Elitist - "Fear in a Handful of Dust" (CD)
"Fear in a Handful of Dust" track listing:
1. Burning the Unspoken Gospel (5:24)
2. Cult Malevolence (2:43)
3. Ivory Shavings of the Tools Unknown (4:55)
4. Black Wool (2:25)
5. Watch as They Worship, Yet Be Silent (1:51)
6. Slowly Fucked and Force Fed (2:27)
7. A Howling Wind (1:49)
8. Human All Too Human (4:02)
9. Bound and Bent (1:31)
10. Toothless and Yawning (1:31)
11. Tower of Meth (6:17)
Reviewed by heavytothebone2 on June 20, 2011
It’s hard for any band to make 33 minutes exhausting to get through, but Elitist makes it possible with “Fear In A Handful Of Dust.” Vile feedback buzzes on every song, rich with misery and a loathing attitude towards everyone. The band’s sound puts on a sludgy tone sideswiped by a kinetic death metal/hardcore style. Whatever musical side they are on, the end product is one that will need a few aspirins to overcome. The negativity is palpable, and the lack of any hopeful outcomes will please the cynics out there.
People who have listened to the recent outputs from Gaza and Trap Them have a better understanding of how “Fear In A Handful Of Dust” conducts itself. From the very moment the distorted riffs and fuzzy bass emerge from “Burning The Unspoken Gospel,” it’s do or die time; no chickening out at this juncture. The pace is beyond slow, almost begging for a jump in tempo that never appears. The band doesn’t make it any easier, as one has to be patient and work for acceptance into the covenant of noise known as Elitist.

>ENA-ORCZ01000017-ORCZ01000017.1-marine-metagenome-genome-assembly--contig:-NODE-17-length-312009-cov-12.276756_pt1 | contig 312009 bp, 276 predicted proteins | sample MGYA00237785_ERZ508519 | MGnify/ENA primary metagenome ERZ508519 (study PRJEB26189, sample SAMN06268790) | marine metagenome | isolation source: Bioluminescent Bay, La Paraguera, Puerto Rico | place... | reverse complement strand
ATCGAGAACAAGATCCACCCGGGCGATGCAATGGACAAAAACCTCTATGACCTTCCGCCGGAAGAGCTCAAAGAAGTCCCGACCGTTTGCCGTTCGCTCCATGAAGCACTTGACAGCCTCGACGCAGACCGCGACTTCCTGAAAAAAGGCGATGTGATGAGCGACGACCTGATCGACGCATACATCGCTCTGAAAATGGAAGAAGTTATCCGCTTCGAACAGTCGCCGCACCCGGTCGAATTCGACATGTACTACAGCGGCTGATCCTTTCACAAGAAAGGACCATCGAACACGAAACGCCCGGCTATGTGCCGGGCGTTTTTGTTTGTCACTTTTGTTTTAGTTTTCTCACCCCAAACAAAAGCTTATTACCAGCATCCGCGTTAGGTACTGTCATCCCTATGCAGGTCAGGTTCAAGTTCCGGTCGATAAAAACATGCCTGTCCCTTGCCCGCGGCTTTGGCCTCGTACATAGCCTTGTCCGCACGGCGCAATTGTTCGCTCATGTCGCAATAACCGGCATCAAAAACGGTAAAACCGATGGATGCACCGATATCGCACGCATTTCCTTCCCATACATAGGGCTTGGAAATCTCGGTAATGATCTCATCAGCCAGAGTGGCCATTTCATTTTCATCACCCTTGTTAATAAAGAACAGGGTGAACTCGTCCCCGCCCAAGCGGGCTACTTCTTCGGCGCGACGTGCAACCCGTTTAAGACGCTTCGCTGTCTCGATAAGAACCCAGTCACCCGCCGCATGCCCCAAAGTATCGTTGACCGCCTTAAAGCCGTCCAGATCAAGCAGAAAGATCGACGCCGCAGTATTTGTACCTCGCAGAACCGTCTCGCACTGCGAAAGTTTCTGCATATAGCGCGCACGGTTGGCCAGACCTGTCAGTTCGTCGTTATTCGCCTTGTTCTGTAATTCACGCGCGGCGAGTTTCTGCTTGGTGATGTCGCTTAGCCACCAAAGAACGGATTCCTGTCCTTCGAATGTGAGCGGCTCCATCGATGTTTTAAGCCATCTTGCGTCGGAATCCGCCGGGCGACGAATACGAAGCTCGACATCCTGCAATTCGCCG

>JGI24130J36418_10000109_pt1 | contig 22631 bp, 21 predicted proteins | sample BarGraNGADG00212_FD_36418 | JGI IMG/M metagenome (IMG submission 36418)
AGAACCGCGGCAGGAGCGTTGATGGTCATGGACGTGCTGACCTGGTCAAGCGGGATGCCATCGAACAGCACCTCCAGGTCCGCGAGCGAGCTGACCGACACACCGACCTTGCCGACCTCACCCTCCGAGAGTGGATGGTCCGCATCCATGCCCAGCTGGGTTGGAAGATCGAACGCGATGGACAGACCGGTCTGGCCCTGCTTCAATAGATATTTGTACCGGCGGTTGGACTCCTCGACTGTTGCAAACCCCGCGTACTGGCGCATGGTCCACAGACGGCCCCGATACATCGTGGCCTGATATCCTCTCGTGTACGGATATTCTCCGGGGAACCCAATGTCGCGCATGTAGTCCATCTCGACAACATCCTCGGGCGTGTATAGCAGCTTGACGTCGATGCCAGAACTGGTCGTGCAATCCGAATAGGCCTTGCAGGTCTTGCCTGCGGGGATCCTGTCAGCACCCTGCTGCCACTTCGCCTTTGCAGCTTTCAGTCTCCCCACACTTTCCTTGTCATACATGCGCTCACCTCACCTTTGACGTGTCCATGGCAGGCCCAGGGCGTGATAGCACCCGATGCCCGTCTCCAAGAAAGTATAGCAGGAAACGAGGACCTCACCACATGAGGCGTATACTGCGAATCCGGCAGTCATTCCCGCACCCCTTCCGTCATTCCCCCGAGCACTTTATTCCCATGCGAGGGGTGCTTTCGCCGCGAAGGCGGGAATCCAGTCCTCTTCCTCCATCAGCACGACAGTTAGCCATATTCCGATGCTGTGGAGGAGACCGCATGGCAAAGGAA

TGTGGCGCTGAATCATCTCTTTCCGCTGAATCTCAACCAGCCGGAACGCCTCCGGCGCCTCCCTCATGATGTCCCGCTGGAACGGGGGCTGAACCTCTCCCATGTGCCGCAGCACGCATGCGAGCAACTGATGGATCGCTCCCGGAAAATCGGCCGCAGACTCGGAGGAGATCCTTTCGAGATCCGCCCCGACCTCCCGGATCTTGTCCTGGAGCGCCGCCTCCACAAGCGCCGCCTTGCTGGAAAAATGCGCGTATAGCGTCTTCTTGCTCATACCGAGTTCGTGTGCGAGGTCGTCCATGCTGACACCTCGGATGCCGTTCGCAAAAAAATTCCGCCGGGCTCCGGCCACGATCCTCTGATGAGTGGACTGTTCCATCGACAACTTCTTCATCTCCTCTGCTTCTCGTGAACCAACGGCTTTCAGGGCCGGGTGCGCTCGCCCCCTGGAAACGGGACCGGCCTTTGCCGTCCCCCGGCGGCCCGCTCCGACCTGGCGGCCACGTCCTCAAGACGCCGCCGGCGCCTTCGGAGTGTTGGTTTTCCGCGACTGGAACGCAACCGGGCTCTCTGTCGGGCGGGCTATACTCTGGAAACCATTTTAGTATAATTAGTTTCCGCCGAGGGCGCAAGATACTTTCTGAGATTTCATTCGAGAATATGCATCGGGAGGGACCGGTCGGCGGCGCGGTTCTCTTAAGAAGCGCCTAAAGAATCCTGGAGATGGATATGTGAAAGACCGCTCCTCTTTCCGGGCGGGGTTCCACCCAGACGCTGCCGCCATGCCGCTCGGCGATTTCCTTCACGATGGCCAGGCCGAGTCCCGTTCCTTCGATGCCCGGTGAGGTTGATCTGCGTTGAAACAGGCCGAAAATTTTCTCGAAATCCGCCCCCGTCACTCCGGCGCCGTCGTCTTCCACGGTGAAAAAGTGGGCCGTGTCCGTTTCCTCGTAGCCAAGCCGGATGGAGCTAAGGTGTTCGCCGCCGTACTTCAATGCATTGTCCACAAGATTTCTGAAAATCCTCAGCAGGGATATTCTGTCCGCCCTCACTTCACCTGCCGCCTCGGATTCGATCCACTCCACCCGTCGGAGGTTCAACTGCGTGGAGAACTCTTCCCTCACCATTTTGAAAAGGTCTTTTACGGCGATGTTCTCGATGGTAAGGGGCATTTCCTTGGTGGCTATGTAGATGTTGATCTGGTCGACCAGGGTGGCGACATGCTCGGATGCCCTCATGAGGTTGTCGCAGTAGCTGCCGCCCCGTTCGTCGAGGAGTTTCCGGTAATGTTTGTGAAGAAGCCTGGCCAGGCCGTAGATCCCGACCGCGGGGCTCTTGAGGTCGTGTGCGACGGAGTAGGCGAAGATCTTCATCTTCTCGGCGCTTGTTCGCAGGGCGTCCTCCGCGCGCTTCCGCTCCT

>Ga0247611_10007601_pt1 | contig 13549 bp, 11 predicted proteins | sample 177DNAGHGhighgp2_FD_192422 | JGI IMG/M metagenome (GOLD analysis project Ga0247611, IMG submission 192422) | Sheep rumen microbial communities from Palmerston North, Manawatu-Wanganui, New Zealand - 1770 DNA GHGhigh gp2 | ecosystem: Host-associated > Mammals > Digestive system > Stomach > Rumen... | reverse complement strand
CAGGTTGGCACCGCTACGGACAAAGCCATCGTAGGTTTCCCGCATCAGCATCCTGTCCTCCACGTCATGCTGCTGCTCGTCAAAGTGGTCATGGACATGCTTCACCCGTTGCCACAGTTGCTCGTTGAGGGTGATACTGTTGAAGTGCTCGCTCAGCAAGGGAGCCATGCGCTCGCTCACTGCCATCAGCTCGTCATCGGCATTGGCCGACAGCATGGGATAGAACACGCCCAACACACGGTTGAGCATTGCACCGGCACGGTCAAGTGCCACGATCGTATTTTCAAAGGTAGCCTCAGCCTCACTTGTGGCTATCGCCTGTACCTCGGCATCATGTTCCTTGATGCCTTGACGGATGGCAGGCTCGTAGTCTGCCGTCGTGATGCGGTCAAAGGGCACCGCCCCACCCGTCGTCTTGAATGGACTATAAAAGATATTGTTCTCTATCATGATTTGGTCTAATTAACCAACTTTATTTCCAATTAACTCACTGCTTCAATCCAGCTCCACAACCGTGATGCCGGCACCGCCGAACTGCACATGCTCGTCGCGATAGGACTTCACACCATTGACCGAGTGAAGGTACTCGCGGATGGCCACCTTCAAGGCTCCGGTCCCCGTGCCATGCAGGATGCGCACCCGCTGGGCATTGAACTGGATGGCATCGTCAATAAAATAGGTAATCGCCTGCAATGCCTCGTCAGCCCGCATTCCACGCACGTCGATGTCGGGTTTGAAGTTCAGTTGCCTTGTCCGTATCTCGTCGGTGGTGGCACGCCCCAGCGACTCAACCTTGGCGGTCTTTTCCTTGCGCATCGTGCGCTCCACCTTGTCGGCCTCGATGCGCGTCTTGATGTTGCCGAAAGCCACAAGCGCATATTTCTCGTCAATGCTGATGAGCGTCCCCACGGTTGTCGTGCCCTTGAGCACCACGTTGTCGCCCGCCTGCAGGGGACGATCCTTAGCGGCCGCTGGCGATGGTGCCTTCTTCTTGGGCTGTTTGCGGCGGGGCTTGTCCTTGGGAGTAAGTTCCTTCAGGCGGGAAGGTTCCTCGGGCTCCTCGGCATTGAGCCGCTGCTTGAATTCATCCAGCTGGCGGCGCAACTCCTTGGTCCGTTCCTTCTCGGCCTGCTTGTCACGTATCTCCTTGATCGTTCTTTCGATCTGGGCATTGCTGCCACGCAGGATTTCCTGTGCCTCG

“Burning The Unspoken Gospel” is just one of several sludge/doom treks. “Tower of Meth” gets by on tormented screams and discordant instrumentation. While the band only has one guitarist, there is enough anarchy created to make it seem like there is triple that number. “Human All Too Human” and “Ivory Shavings Of The Tools Unknown” follow along the same lines as the two tracks above, not deviating much from the chemistry of static music and dark musings of a venomous mind.
Cutting loose on “Bound And Bent” and “Black Wool,” Elitist shows speedy finesse to their sound. It’s only brief, but they are a pleasant divider from the sludgier tunes. An issue with the quicker songs is their lack of gripping traits. “Watch As They Worship, Yet Be Silent” is a tedious interlude of feedback and “Toothless and Yawning” feels like a three-minute song jammed into half the time. It’s when the band pushes past the four-minute slot that the true potential materializes.
“Fear In A Handful Of Dust” is a one-dimensional record, for the most part. A stellar lead guitar breakdown on “Ivory Shavings Of The Tools Unknown” and some nifty rhythm fills show a dynamic lacking on much of the material. It’s noisy, for sure, but that’s all there is to it. Angry music is great, but when that anger doesn’t have any substance behind it, then it comes off as frivolous. This debut from Elitist isn’t worthy enough to stand alongside acts like Trap Them and Early Graves, but the glimpses of excellency are apparent enough to warrant some type of attention.
Highs: Noisy and angry record, takes its musical cues from Gaza and Trap Them, sludge/death metal/hardcore hybrid
Lows: The shorter songs seem rushed, a lackluster interlude in "Watch As They Worship, Yet Be Silent"
Bottom line: Feedback-intense music for fans of the raucous side of metal.
Get more info including news, reviews, interviews, links, etc. on our Elitist band page.